5. Science Direct
This is another one of my favourites. I hear you wondering, though, if I’ve got the name wrong – what’s science got to do with ELT? Well in fact, this is a site that allows you to search for articles from (as you can see) a range of disciplines. There are no small number related to different facets of ELT too. E.g. this search I did relates to learner autonomy and metacognition. You can search by journal title, author name etc. or browse by broader categories. One good thing about this site is that if you access a particular article, it will then offer you links to another set of articles based on the subject matter of the initial one you looked at. Of course there are the usual quantity of articles that are not freely available BUT, equally, there are plenty that are, and you can download these as .pdf files. So this is a handy way to access ELT-related literature.
6. Hancock McDonald English Language Teaching
This great site contains a mixture of classroom materials and other resources e.g. articles and reviews related to pronunciation and listening skills. The site owners, Mark Hancock and Annie McDonald, are successful published authors and materials writers, so the materials are of high quality and the blog content worth reading. Pronunciation and listening are often referred to as the Cinderella skills, those that get neglected, and that are difficult to teach. Well, this site provides the inspiration necessary to get to Cinderella to that ball!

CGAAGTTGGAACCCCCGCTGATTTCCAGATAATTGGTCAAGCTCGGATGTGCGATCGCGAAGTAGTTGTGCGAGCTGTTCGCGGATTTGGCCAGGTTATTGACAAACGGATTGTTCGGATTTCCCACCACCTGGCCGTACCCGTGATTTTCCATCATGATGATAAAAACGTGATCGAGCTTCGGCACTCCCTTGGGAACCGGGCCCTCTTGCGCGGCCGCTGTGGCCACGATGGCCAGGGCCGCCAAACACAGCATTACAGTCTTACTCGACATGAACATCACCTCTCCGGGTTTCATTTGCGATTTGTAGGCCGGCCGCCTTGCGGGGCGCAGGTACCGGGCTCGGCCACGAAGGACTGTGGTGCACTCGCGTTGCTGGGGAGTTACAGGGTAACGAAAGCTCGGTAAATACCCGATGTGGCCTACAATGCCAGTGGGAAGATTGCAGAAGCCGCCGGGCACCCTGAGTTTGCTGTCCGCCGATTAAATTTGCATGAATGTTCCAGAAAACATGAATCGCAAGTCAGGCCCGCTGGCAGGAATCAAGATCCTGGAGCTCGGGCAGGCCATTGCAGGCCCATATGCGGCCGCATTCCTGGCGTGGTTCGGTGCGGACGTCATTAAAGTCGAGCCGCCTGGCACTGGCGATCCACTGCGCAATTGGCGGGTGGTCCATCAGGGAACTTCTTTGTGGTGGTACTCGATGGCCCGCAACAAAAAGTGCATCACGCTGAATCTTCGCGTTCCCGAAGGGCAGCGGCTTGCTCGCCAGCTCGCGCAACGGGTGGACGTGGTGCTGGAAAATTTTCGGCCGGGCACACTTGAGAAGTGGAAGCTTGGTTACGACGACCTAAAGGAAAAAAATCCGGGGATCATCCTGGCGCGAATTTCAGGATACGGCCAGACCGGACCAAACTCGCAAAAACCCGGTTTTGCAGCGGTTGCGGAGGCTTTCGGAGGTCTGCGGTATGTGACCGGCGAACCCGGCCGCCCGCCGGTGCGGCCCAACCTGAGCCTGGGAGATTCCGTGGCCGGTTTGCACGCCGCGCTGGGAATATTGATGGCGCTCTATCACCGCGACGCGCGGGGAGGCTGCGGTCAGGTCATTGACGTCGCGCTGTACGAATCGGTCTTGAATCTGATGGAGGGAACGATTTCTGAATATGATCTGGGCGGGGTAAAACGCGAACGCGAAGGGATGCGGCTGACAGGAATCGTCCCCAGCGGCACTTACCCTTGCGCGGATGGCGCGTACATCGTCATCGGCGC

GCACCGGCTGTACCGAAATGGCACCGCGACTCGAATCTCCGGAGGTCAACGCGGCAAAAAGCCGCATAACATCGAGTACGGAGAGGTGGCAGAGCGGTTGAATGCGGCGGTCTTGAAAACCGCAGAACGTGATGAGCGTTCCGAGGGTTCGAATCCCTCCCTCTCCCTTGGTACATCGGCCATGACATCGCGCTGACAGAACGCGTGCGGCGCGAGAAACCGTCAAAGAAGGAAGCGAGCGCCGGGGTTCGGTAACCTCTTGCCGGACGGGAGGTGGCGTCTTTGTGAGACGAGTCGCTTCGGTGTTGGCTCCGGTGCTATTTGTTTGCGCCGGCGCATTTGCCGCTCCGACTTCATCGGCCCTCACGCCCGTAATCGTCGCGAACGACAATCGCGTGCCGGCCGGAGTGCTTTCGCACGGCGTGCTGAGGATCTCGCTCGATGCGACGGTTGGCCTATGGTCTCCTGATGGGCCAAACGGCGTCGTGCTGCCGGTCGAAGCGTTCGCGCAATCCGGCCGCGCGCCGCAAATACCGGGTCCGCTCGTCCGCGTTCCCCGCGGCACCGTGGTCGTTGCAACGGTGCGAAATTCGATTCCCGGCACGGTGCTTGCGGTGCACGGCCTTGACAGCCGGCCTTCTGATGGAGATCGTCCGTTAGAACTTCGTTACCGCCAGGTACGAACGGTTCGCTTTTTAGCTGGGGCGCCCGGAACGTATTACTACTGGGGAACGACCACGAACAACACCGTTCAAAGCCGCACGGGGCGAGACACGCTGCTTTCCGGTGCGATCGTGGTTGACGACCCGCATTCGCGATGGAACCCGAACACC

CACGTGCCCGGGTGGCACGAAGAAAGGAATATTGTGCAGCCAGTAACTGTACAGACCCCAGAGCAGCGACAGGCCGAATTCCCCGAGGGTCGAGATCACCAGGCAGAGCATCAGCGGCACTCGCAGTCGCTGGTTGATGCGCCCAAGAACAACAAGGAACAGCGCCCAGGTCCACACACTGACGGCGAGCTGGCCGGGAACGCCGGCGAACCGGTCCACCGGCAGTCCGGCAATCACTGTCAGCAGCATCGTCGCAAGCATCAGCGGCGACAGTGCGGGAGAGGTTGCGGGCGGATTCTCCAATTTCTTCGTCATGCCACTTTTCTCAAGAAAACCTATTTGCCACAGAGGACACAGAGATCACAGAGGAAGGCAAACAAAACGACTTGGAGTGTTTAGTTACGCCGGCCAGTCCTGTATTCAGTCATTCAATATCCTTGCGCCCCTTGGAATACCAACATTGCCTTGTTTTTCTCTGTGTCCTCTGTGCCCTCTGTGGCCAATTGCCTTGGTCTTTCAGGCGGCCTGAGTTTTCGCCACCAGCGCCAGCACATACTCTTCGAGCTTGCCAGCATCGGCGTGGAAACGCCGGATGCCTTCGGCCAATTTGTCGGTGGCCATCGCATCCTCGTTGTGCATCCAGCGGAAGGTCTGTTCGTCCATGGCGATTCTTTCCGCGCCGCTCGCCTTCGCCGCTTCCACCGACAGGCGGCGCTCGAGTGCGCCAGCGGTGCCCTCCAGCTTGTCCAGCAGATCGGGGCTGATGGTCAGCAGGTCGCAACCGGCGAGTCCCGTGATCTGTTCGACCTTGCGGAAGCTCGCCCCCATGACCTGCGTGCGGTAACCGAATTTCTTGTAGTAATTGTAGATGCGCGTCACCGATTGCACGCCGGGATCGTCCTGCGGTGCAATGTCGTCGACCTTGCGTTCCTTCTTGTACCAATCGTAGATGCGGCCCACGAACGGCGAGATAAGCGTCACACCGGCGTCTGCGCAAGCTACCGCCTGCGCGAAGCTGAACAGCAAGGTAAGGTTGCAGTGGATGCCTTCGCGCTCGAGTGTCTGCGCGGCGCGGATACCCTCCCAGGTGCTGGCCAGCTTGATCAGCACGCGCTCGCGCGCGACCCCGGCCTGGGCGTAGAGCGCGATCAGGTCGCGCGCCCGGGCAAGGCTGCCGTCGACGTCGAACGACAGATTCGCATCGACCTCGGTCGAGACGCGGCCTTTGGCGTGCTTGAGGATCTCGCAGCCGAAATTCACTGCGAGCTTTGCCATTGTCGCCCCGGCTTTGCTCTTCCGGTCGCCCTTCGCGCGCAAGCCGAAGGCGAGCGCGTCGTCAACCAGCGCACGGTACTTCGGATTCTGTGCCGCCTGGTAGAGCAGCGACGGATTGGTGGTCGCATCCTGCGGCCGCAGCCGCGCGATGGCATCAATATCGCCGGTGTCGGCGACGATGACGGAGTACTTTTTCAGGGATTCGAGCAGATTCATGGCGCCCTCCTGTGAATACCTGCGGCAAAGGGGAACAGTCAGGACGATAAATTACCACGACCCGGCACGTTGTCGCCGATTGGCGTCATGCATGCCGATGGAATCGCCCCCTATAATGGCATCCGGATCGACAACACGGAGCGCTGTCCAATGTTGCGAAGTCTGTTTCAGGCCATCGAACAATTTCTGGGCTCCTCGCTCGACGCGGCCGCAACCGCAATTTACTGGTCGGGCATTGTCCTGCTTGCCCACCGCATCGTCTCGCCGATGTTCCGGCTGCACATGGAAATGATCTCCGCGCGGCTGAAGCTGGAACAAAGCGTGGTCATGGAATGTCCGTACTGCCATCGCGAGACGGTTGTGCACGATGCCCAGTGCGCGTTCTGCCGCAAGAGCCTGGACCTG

7. Recipes for the EFL classroom
This handy little blog fills a niche: It doesn’t offer lesson plans or glossy materials, but what it does do (and well, if the stats I’ve heard about are anything to go by!) is offer a mixture of activities, techniques and ideas that you can very easily use in the classroom. Taking the metaphor of a lesson as a meal, this blog divides aspects of teaching up by course and provides “recipes” for doing things differently and perhaps that little bit better. As an added bonus, you get some actual food and drink-related recipes too! Well worth a visit and bookmark.
This site has been around for donkeys years. As well as lesson plans and resources, it hosts some discussion forums, a plethora of articles on ELT-related topics, a site of the month award offered on a – you guessed it! – monthly basis to recognise quality ELT websites, and more. You can also sign up for a weekly email that will bring teaching tips right to your doorstep – or inbox – regularly.
10. Film English
This website is an ELTon award winner for Innovation in Teacher Resources, and rightfully so: It contains a wealth of lesson plans based on short films. As well as using these to teach language, the lesson plans deal with “cine literacy” and encourage critical thinking skills development, important in this day and age. All resources are freely available, with the option of offering a donation to support the site and maintain its current “ad-free” format.
That brings me to the end of another Top 10! I hope you enjoyed it and will find it useful. To the person who recommended EFL Smart Blog , it seemed a good site (if an interesting colour scheme) but more directed at students than teachers. For my top ten resources for teachers list, there has to be a significant element of the site that is geared towards helping teachers in some way. As you can see by the range of sites listed, there is no fixed format for this help to take, the only stipulation is that utility for teachers, not only students.
Keep the recommendations coming – there’s always the chance of a part 3!